Livestock Research for Rural Development 12 (1) 2000

Citation of this paper

Effect of tethering feeding system on the performance of West African dwarf goats

P O Ogebe, A O Ogwu, B S Mustafa and L R McDowell*

Department of Animal Production, University of Agriculture, Makurdi
* Animal Science Department, University of Florida, Gainesville, FL, USA 32611


Abstract

An experiment was conducted for 56 days with growing West African Dwarf goats to evaluate the effects of tethering feeding management on body weight and development during the 1998 cropping season in Benue State, Nigeria. Changes (mm\kgW.75\day) in withers height were similar (P>0.05) in male (0.120.04) and female (0.150.05) goats. Female animals showed superior body weight changes (2.700.95g\kgW.75\day), and in overall better thoracic girth (0.170.06) compared to the values of 0.840.30g\kgW.75\day and 0.040.01 for the males, respectively. Both male and female goats showed a high degree of selectivity, observed by the goats smelling forage species with the nose.

The goats did not thrive exclusively on grass, but fed also on browse. Peak grazing activities were between 0800-1000 hours, while at noon (1200-1400 hours), light browsing, resting or rumination were observed. In the evening (1400-1600 hours), light grazing predominated. Light rains did not affect grazing behavior of the goats but foraging behavior was affected by heavy rains and excessively sunny days.

Close observation or supervision were found to disturb the grazing habit of the goats, with males more easily frightened than the females. Both sexes have a marked ability to identify pasture species of high palatability. Forage species not more than 45 cm tall were most preferred as the goats spent more time grazing them.

For optimum productivity, West African Dwarf goats managed under tethering may be tethered in locations of both grass and browse plants. Also, to minimize the adverse effect of heat or heavy rain, it is suggested that tethered animals be left at the grazing area for only their active grazing hours.

Keywords: West African Dwarf goats, grazing, browsing, tethering, foraging behavior, Nigeria


Introduction

Problems encountered in the traditional management system of small ruminants, especially in purely arable environments have been enumerated (Otchere and Kallah 1990). One of the modification strategies advocated for the typical free-roaming characteristics of animals in the traditional system is the tethering feeding method which confines the animals within a restricted location for grazing. Available information indicates that the tethering feeding system is used to restrain the animal to avoid crop damage. For example, Francis (1988) reported that some flocks were controlled by tethering to avoid crop damage during the cropping season in south East Nigeria. In the Northern parts of Nigeria, Otchere and Kallah (1990) reported that animals which escaped from tethering and broke into fenced crop fields had damaged crops and resulted in feuds and payment of compensation. Goats were often tethered by neck loops to pickets under shelter at night while sheep were reported to spend the night often tied by neck loops to 'dangwali,' a rope tied between two pickets. However, sufficient data on animal performance under the tethering feeding system is grossly lacking.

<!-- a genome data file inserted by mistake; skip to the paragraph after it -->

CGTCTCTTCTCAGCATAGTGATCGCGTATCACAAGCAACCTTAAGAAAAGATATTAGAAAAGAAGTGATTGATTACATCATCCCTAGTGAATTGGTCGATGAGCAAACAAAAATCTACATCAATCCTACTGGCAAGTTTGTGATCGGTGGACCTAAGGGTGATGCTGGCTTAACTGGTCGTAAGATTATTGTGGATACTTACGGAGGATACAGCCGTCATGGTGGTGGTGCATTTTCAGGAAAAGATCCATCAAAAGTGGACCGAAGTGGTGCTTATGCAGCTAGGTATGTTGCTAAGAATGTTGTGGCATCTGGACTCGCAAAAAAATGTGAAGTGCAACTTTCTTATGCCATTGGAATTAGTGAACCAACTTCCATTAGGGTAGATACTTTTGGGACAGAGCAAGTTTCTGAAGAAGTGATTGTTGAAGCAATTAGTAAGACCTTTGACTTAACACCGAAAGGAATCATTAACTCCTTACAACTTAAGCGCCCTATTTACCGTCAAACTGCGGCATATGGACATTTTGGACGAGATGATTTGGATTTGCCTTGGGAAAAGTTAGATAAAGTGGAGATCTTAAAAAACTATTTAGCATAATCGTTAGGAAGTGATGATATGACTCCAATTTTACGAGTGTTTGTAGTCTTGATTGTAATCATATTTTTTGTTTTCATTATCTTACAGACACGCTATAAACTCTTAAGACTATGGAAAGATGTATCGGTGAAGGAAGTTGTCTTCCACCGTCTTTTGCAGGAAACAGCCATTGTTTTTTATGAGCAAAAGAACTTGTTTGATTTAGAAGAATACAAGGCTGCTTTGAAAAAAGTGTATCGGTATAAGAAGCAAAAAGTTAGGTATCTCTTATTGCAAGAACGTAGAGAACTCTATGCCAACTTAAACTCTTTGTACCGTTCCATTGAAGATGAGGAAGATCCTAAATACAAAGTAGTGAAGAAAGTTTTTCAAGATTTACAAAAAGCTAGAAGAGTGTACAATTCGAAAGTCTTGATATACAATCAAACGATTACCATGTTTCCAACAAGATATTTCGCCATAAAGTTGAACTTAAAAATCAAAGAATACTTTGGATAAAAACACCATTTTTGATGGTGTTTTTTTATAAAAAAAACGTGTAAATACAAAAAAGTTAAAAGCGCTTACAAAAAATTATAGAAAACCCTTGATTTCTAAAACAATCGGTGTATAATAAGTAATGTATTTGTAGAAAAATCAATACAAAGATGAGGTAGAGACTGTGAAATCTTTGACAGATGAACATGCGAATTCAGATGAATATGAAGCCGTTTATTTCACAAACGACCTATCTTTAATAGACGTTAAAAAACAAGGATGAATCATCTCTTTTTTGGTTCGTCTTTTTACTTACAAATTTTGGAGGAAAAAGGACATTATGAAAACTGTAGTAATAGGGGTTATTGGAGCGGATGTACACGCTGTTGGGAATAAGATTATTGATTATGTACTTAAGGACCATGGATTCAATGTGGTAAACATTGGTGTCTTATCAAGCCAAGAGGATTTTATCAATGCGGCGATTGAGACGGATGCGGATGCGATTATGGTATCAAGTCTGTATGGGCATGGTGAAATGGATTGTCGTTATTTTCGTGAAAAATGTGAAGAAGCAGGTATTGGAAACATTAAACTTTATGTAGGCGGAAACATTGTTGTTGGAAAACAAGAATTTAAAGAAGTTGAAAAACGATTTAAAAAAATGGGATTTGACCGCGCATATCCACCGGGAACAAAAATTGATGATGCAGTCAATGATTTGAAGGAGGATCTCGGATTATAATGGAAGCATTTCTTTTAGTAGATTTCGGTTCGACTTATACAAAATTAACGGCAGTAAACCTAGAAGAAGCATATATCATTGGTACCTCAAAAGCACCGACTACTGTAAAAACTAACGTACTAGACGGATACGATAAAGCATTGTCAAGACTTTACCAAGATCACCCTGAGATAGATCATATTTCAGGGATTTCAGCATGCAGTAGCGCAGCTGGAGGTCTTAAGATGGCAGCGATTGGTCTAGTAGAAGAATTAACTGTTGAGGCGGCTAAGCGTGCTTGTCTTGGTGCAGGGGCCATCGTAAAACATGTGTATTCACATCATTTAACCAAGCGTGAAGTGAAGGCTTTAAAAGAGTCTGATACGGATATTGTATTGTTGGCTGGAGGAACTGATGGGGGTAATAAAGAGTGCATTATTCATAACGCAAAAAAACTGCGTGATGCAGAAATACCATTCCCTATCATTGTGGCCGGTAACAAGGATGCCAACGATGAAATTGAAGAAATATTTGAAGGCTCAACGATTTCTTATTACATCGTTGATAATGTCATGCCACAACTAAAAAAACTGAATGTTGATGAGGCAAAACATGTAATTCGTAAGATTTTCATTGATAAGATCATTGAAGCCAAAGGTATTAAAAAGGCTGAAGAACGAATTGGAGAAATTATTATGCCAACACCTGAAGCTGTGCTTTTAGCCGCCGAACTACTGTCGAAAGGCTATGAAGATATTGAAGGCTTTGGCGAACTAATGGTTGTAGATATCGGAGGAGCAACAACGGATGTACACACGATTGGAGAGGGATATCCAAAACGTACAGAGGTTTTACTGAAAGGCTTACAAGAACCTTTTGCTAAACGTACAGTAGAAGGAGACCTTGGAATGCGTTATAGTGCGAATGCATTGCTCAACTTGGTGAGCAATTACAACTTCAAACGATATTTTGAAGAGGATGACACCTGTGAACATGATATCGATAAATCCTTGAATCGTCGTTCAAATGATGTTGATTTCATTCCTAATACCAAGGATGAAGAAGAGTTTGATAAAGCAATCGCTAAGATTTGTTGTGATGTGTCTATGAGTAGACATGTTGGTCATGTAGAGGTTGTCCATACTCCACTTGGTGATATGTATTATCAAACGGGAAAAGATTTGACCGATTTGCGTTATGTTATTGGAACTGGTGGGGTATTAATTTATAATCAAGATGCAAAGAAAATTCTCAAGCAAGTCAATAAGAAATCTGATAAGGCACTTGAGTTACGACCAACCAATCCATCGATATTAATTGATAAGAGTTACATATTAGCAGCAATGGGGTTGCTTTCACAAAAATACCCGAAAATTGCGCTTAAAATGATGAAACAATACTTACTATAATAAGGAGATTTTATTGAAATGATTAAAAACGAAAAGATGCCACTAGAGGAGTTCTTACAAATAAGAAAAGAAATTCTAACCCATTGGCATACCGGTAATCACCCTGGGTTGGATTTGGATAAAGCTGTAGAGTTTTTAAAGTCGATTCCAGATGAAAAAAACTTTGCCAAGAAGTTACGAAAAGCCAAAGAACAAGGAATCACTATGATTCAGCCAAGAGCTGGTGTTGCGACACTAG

The purpose of this study was to assess the performance and behavior of the West African Dwarf goats under the tethering feeding management.


Experimental procedures

Experimental animals

Six growing West African Dwarf goats comprising three intact bucks aged between 7-8 months and weighing between 6.00 and 6.02 kg (mean 6.000.02 kg), and three non-cyclic does aged between 7 and 8 months and weighing between 6.00 and 6.01 kg (mean 6.010.01 kg) were used to evaluate growth and development of the goats under tethering feeding system. Animals were sourced using the criteria of Ogebe et al (1995) and adjusted for restriction by the method of Ogebe et al (1996).

Management of animals

In a preliminary trial conducted for 7 days, animals were led out to abandoned plots and roadside forages consumed by them were identified. During the experimental period which lasted for 56 days (between June and August) of the 1998 rainy season, experimental goats were tied by the neck with about 40 cm of rope and led out at 0800 h and randomly tied to pickets at the grazing area consisting of five major forage species (Table 1). Animals were returned to separate pens at 1800 h daily and weighed before being provided with fresh, cool water.